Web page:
God is the Savior of His people in absolutely every situation. They are His kingdom, and He is willing and capable of successfully defending His own. That's the theme of this song. It's a theme calculated to renew the courage of Israel's warriors, of their loved ones, and of the entire nation in the face of war.
With that in mind, we should be reminded of Jehoshaphat's experience in his war against the armies of Ammon, Moab, and Mount Seir. In that instance, the Spirit of the Lord came upon Jahaziel, and he prophesied to them the day before they were to go out to face the enemy. He said to them, "Listen, all you of Judah and you inhabitants of Jerusalem, and you, King Jehoshaphat! Thus says the Lord to you: 'Do not be afraid nor dismayed because of this great multitude, for the battle is not yours, but God's. Tomorrow go down against them. They will surely come up by the Ascent of Ziz, and you will find them at the end of the brook before the Wilderness of Jeruel. You will not need to fight in this battle. Position yourselves, stand still and see the salvation of the Lord Who is with you, O Judah and Jerusalem! Do not fear or be dismayed; tomorrow go out against them, for the Lord is with you!'" It was God's kingdom, and He intended to defend it in a way that would reveal His power and glory.
Needless to say, the result was victory for God's army. And the lesson to be learned was simple and straightforward - You are GOD'S people, therefore HE will fight your battles! So the singer says, "God is our refuge and strength, a very present help in trouble!" The people were thus reminded, each time they used this song in worship, that in every battle they were to trust not themselves, but Jehovah their covenant Lord.
And it could never matter how strong the enemy or how great the odds against them. In all cases they could still sing, "Therefore we WILL NOT FEAR, even though the earth be removed, and though the mountains be carried into the midst of the sea; though the waters roar and be troubled, though the mountains shake with its swelling!"
The reason for this trust in Jehovah is revealed in the promise of verses 4 and 5, where the people are told that "There is a river whose streams make glad the city of God. God is in the midst of her, she shall not be moved." God manifests His presence there, it is His special city, and it is therefore impregnable.
The promise is for us as well. We should be reminded of it in the prayer our Lord taught His disciples, a prayer in which He instructed them to say, "For Thine is the kingdom, and the power, and the glory forever." The people of God are His kingdom, His property, His delightful possession, and He will always defend them - just because they are His!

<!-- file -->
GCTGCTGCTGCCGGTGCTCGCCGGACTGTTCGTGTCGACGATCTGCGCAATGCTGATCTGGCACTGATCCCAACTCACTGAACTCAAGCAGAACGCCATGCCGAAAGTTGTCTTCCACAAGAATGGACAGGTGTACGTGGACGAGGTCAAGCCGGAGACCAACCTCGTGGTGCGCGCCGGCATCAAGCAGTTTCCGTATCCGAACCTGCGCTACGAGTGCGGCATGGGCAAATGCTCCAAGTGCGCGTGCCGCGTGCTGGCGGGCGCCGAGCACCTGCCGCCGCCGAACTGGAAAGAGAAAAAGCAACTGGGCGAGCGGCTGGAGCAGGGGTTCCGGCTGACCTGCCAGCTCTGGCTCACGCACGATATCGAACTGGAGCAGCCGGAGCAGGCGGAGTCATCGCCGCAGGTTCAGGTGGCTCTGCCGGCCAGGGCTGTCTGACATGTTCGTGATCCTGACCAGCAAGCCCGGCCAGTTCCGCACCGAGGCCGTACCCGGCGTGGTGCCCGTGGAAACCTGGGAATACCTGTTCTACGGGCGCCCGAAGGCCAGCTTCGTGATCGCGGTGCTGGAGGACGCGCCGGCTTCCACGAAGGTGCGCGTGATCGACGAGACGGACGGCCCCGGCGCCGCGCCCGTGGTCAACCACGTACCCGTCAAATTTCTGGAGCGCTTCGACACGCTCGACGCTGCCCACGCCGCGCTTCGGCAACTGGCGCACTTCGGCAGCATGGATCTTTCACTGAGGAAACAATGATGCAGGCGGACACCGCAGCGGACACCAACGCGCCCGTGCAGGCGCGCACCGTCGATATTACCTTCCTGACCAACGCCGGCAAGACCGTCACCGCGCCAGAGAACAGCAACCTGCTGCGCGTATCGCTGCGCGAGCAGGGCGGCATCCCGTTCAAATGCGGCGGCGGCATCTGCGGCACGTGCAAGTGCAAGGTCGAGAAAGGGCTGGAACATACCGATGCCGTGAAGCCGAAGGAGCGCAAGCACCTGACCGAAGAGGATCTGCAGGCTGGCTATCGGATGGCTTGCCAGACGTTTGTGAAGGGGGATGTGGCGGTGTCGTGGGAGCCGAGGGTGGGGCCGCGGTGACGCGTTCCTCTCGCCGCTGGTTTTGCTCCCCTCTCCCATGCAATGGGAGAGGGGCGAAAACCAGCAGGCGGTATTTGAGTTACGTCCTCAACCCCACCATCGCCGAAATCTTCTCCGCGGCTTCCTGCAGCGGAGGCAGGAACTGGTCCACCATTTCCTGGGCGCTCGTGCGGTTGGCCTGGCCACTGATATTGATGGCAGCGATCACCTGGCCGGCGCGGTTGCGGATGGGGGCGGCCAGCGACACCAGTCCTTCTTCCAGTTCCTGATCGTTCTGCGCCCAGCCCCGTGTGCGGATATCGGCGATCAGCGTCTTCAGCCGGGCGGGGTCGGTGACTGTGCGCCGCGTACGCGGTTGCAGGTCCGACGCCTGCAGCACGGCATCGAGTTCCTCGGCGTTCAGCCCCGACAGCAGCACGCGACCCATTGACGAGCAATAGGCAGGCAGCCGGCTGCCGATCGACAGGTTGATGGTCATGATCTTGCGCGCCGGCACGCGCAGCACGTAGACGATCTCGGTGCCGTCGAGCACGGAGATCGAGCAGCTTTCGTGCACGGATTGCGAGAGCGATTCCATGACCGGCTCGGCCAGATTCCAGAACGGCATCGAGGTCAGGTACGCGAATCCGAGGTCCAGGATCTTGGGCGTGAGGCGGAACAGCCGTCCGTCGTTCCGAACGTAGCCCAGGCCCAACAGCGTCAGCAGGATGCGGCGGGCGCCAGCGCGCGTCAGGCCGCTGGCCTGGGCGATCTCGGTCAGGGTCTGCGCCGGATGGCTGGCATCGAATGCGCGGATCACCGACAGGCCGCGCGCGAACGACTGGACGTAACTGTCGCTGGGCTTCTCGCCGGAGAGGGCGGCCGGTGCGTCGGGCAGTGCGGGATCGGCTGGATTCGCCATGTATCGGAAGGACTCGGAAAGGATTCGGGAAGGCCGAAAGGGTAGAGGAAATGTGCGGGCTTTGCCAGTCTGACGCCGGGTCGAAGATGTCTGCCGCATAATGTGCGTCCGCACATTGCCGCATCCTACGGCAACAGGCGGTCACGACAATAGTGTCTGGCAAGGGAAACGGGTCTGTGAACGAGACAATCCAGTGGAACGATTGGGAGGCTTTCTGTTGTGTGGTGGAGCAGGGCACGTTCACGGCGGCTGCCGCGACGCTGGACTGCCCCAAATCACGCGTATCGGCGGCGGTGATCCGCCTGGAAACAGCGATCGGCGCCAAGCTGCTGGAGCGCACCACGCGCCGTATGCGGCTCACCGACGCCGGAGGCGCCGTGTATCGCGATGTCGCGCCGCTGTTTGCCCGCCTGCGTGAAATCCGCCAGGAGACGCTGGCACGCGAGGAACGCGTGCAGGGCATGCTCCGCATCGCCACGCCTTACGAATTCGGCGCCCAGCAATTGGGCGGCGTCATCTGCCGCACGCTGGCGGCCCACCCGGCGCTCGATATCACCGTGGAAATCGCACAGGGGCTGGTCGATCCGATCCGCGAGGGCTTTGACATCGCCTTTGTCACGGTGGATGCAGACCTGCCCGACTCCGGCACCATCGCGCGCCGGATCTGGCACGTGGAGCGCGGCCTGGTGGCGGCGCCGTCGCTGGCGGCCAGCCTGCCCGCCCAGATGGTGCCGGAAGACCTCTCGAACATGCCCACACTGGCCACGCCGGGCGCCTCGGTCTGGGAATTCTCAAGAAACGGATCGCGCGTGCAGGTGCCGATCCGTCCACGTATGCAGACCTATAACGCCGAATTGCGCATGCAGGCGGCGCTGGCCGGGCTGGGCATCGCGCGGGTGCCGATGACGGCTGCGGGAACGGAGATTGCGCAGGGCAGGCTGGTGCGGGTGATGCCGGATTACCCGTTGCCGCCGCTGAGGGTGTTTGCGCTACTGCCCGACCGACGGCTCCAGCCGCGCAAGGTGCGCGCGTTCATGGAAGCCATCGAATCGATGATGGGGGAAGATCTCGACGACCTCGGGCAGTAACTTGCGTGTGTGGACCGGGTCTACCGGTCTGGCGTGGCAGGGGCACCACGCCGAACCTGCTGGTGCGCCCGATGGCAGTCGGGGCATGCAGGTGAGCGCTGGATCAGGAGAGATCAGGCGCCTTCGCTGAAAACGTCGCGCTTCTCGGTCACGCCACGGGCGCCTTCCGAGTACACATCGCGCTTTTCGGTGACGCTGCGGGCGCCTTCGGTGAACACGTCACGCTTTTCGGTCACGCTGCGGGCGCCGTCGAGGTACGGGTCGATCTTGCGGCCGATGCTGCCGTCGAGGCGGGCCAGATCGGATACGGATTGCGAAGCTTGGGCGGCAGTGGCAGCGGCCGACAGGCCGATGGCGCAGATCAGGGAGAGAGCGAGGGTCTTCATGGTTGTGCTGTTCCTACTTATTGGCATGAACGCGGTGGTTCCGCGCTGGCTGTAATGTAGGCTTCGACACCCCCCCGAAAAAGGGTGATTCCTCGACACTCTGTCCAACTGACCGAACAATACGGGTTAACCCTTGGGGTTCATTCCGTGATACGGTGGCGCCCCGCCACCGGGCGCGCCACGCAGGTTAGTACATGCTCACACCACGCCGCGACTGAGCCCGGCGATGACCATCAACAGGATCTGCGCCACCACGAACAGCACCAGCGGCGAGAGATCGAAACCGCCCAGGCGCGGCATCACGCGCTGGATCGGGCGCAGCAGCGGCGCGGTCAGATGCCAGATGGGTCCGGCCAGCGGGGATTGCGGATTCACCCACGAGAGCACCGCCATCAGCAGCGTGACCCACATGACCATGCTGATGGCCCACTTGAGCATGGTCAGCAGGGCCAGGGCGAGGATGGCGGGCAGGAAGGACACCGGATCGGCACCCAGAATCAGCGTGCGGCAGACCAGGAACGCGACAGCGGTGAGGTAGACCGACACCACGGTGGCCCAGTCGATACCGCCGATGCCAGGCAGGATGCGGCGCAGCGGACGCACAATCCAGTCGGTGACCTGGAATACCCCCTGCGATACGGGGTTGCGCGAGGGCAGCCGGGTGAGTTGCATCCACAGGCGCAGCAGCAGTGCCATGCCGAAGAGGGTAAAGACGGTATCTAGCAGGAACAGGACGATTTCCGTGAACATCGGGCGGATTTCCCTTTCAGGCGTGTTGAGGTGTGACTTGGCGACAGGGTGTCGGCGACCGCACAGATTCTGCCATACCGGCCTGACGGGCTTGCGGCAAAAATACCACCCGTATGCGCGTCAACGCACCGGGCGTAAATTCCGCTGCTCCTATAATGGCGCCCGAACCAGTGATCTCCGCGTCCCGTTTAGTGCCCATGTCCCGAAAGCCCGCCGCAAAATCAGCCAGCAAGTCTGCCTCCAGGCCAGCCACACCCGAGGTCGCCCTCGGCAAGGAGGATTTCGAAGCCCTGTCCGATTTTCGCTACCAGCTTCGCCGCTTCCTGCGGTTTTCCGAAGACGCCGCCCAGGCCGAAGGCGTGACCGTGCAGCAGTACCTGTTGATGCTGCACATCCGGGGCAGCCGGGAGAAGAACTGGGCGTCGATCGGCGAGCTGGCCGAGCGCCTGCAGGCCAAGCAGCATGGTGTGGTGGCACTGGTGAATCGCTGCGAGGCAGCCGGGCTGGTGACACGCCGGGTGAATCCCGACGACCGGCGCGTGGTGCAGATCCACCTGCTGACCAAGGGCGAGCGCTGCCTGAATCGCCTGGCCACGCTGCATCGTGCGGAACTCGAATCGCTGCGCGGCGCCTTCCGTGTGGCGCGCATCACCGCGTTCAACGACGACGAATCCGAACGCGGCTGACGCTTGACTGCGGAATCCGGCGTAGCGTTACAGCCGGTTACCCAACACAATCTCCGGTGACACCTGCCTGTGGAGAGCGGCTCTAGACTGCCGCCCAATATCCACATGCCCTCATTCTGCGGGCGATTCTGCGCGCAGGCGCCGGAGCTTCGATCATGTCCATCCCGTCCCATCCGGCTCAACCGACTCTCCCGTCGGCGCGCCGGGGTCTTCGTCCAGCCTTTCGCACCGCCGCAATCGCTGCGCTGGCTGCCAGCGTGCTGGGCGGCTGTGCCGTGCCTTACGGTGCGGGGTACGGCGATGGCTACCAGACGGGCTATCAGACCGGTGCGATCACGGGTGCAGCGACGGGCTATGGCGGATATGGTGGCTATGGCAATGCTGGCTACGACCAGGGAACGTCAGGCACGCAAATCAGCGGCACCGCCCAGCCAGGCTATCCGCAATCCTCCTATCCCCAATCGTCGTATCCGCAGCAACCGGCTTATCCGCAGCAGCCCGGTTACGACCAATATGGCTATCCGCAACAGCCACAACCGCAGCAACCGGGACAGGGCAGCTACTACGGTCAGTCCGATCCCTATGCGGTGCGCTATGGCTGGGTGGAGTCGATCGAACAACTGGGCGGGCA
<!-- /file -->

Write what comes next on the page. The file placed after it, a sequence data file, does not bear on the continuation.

There's a time coming when all battles will cease, when God's rule on earth will be complete and glorious. The psalm is about that glorious future as well. The people sing, "He makes wars to cease to the end of the earth; He breaks the bow and cuts the spear in two; He burns the chariot in the fire!"
God is just telling them in this song that not only Israel, but all the universe is His, and there's a time coming when all evil shall be done away, when His rule alone will be seen not only in Israel, but in all His creation!
With that glorious end in view, and with the God Who brings it about doing the speaking, the conclusion is appropriate. It's an exhortation. He sys to them, "be still, and know that I am God; I will be exalted among the nations, I will be exalted in the earth!"
The application to those who sang this song in the temple is obvious - "The Lord of hosts is with us; the God of Jacob is our refuge!" They are to trust Him! But these things are still true. Only today we are closer to that glorious day when our Lord shall return to cleanse and renew His creation. In view of that hope, then, we too should be ready for all the battles of this world, whether they are against our own flesh, the world, or the Devil himself, and "the battle is not yours, but the Lord's"